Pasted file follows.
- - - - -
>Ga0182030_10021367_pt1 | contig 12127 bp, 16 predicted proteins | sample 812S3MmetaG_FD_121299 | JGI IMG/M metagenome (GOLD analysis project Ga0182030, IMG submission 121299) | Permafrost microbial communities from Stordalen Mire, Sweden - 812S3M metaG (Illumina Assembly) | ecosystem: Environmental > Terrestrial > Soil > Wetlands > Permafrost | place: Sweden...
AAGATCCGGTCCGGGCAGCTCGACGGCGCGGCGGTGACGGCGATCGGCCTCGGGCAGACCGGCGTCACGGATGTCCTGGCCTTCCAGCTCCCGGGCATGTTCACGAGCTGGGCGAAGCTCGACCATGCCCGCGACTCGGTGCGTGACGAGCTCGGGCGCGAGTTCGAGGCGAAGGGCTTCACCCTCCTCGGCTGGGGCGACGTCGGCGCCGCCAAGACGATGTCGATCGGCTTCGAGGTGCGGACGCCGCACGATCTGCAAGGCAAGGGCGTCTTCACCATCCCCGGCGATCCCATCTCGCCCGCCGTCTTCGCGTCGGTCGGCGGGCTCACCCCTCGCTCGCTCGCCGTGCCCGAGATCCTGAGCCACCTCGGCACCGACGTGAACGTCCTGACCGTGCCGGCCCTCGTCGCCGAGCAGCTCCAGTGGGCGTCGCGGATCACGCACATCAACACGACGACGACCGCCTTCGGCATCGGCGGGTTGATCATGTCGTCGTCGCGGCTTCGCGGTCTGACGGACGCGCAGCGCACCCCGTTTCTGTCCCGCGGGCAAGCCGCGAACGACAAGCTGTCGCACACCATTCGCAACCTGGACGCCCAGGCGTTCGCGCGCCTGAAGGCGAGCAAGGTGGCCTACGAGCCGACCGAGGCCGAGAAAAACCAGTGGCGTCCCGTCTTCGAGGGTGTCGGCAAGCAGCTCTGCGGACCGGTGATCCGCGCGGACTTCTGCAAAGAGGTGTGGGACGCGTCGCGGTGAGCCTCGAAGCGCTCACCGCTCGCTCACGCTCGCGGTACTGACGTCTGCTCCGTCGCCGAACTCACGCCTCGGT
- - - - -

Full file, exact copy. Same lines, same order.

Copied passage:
>Ga0182030_10021367_pt1 | contig 12127 bp, 16 predicted proteins | sample 812S3MmetaG_FD_121299 | JGI IMG/M metagenome (GOLD analysis project Ga0182030, IMG submission 121299) | Permafrost microbial communities from Stordalen Mire, Sweden - 812S3M metaG (Illumina Assembly) | ecosystem: Environmental > Terrestrial > Soil > Wetlands > Permafrost | place: Sweden...
AAGATCCGGTCCGGGCAGCTCGACGGCGCGGCGGTGACGGCGATCGGCCTCGGGCAGACCGGCGTCACGGATGTCCTGGCCTTCCAGCTCCCGGGCATGTTCACGAGCTGGGCGAAGCTCGACCATGCCCGCGACTCGGTGCGTGACGAGCTCGGGCGCGAGTTCGAGGCGAAGGGCTTCACCCTCCTCGGCTGGGGCGACGTCGGCGCCGCCAAGACGATGTCGATCGGCTTCGAGGTGCGGACGCCGCACGATCTGCAAGGCAAGGGCGTCTTCACCATCCCCGGCGATCCCATCTCGCCCGCCGTCTTCGCGTCGGTCGGCGGGCTCACCCCTCGCTCGCTCGCCGTGCCCGAGATCCTGAGCCACCTCGGCACCGACGTGAACGTCCTGACCGTGCCGGCCCTCGTCGCCGAGCAGCTCCAGTGGGCGTCGCGGATCACGCACATCAACACGACGACGACCGCCTTCGGCATCGGCGGGTTGATCATGTCGTCGTCGCGGCTTCGCGGTCTGACGGACGCGCAGCGCACCCCGTTTCTGTCCCGCGGGCAAGCCGCGAACGACAAGCTGTCGCACACCATTCGCAACCTGGACGCCCAGGCGTTCGCGCGCCTGAAGGCGAGCAAGGTGGCCTACGAGCCGACCGAGGCCGAGAAAAACCAGTGGCGTCCCGTCTTCGAGGGTGTCGGCAAGCAGCTCTGCGGACCGGTGATCCGCGCGGACTTCTGCAAAGAGGTGTGGGACGCGTCGCGGTGAGCCTCGAAGCGCTCACCGCTCGCTCACGCTCGCGGTACTGACGTCTGCTCCGTCGCCGAACTCACGCCTCGGT